Jacob Magikes and Alex Liddle, researchers at the National Institute of Standards and Technology (NIST) who have studied DNA origami for many years, put together the first comprehensive guide to this technique. Their in-depth report provides a step-by-step guide to creating DNA origami nanostructures using state-of-the-art tools. They described their work in the Journal of Research.
In a new technique known as DNA origami, researchers fold long strands of DNA over and over to build many tiny three-dimensional structures, including miniature biosensors and drug delivery containers.
Pioneered at the California Institute of Technology in 2006, the DNA origami technique has attracted hundreds of new researchers over the past decade to create receivers and sensors that could detect and treat diseases in the human body, assess the impact of pollutants on the environment, and help many other biological applications.
Although DNA origami principles are simple, the tools and techniques of this technique for creating new structures are not always easy to understand and have not been well documented. Also, scientists new to this method did not have a single reference to find the most efficient way to build DNA structures and avoid the pitfalls that could have taken months or even years of research.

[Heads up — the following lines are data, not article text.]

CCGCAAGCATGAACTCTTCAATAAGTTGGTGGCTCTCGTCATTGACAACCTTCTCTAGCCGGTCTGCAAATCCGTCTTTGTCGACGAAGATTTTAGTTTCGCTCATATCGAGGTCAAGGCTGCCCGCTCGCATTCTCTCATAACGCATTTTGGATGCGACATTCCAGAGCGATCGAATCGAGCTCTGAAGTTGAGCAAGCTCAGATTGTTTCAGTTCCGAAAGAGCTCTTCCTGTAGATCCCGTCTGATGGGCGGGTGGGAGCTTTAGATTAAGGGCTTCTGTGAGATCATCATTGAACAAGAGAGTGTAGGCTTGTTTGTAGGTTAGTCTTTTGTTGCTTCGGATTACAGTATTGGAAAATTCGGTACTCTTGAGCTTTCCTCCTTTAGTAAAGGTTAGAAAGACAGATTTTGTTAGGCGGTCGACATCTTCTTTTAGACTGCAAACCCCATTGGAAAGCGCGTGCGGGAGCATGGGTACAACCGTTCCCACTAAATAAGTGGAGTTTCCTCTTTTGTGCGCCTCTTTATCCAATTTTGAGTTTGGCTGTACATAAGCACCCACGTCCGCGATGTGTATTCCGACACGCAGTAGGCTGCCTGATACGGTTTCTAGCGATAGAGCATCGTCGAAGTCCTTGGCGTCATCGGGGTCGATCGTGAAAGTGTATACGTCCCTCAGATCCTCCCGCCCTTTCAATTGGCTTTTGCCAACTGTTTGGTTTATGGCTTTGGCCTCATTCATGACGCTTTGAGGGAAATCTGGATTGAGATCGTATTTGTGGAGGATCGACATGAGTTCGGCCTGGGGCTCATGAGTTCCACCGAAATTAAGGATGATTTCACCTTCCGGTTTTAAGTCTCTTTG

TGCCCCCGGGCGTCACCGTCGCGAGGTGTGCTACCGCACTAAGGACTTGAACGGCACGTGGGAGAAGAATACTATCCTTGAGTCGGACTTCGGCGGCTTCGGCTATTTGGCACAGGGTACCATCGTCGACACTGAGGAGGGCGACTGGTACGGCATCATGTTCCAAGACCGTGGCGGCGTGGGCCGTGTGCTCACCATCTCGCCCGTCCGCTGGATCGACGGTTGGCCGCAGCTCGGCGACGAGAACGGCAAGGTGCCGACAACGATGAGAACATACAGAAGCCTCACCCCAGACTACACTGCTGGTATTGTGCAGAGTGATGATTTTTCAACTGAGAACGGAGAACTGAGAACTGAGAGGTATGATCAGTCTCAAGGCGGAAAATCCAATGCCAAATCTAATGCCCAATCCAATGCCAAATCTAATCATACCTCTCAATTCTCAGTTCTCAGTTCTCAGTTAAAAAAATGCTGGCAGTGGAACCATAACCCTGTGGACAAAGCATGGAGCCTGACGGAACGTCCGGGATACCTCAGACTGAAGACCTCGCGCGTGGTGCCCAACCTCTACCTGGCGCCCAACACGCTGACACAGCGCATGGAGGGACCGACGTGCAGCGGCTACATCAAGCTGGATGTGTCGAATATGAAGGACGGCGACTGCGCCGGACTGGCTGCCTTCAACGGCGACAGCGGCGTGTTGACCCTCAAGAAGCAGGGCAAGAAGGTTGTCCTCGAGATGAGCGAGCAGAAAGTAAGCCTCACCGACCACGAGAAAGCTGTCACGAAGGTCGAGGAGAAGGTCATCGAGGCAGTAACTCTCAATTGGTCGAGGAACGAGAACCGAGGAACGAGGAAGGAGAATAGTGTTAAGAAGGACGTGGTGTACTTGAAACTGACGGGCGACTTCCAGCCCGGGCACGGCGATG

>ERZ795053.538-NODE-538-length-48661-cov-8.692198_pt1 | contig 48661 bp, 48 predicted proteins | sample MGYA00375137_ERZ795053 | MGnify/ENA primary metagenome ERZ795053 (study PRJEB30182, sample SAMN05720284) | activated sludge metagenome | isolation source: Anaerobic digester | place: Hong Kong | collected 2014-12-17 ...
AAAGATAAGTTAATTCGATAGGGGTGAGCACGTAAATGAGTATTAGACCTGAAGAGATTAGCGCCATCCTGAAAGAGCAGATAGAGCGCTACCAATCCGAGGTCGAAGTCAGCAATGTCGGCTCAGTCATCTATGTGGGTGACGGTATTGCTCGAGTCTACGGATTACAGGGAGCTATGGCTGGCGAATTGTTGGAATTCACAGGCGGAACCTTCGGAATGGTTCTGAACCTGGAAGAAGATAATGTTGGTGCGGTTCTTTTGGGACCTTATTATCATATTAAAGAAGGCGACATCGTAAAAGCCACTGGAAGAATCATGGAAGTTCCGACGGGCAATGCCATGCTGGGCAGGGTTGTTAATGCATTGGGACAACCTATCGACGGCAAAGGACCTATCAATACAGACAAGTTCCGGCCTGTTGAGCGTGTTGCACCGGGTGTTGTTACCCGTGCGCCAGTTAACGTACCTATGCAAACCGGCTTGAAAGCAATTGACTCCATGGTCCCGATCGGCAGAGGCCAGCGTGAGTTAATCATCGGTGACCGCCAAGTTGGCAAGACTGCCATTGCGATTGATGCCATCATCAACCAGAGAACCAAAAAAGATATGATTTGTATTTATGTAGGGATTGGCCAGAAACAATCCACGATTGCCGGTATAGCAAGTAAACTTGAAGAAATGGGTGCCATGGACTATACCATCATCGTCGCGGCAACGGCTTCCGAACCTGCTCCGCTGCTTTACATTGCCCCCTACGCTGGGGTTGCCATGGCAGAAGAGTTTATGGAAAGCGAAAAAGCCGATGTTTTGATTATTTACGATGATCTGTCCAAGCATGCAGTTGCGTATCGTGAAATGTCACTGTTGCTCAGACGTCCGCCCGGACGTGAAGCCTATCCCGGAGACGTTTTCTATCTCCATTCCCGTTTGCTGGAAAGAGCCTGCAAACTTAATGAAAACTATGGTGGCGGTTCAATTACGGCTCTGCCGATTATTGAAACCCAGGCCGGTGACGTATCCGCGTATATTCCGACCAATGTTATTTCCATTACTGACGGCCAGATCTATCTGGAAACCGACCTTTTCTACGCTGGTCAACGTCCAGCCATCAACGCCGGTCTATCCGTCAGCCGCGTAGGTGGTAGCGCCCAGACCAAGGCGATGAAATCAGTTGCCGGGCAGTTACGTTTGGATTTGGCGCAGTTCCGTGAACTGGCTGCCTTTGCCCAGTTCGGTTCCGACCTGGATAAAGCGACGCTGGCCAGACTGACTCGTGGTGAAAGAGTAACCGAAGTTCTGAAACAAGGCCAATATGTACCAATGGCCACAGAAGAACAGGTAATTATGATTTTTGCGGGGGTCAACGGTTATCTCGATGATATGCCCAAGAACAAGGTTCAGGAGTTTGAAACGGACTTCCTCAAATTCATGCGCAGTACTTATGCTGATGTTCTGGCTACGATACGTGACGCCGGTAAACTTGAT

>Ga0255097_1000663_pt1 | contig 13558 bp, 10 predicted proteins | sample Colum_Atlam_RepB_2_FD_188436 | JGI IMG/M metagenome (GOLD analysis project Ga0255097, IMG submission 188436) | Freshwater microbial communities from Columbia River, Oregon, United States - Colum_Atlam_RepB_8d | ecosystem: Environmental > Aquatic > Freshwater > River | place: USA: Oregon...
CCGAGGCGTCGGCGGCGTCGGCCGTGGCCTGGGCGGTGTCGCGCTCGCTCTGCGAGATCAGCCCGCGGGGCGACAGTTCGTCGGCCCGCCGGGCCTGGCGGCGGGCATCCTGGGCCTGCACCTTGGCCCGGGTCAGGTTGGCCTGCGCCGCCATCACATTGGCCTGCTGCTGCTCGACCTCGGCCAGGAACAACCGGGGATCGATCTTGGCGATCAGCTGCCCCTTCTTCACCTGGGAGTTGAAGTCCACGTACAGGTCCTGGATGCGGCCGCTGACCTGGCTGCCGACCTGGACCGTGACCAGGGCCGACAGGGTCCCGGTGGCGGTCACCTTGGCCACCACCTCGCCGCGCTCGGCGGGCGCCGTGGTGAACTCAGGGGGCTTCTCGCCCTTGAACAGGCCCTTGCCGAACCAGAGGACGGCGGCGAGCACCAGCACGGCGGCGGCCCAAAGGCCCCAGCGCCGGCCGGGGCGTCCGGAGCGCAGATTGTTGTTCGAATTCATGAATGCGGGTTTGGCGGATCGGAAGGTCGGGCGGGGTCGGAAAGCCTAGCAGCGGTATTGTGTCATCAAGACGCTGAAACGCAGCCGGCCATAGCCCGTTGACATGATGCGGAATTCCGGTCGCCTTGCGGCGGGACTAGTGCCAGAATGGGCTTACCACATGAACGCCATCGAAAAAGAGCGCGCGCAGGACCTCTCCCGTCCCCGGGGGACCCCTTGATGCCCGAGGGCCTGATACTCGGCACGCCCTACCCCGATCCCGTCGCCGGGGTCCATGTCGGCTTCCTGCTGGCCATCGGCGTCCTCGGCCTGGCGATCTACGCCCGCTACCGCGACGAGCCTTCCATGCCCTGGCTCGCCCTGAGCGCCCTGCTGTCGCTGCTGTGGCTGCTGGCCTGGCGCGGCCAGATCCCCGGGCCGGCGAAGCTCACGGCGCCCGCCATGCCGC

“We wanted to collect all the tools people developed in one place and explain things that cannot be said in a traditional magazine article. Review articles can tell you everything that everyone has done, but they won’t tell you how people did it.”
Jacob Magikes is a researcher at the National Institute of Standards and Technology (NIST).
DNA origami is based on complementary base pairs of DNA molecules to bind to each other. Among the four bases of DNA – adenine (A), cytosine (C), guanine (G), and thymine (T) – A binds to T and G to C. This means that a certain sequence of As, Ts, Cs, and Gs will find and will bind to its add-on.
Binding allows short strands of DNA to act like staples, holding portions of long strands folded or connecting individual strands. A typical origami design may require 250 staples. Thus, DNA can self-organize into various forms, forming a nanoscale framework. A set of nanoparticles can be attached, many of which are used for treatment, biological research, and environmental monitoring.
The use of DNA origami faces two challenges, according to Magix. First, the researchers create three-dimensional structures using base pairs A, G, T, and C. Also, they use these base-pair staples to twist and unwind the familiar double helix of DNA molecules so that they bend into specific shapes. It can be difficult to design and visualize. Majike and Liddle urge researchers to solidify their design intuition by creating 3D mock-ups, such as sculptures made with bar magnets, before they go into production. These models, which can show which aspects of the folding process are critical and less important, should then be flattened in 2D to be compatible with DNA origami CAD tools, which typically use 2D representations.
DNA folding can be done in several ways, some of which are less efficient than others, Magix notes. In fact, some strategies can be doomed to fail. Liddle and Magikes plan to complete their work with several additional manuscripts detailing how to create nanoscale devices with DNA successfully.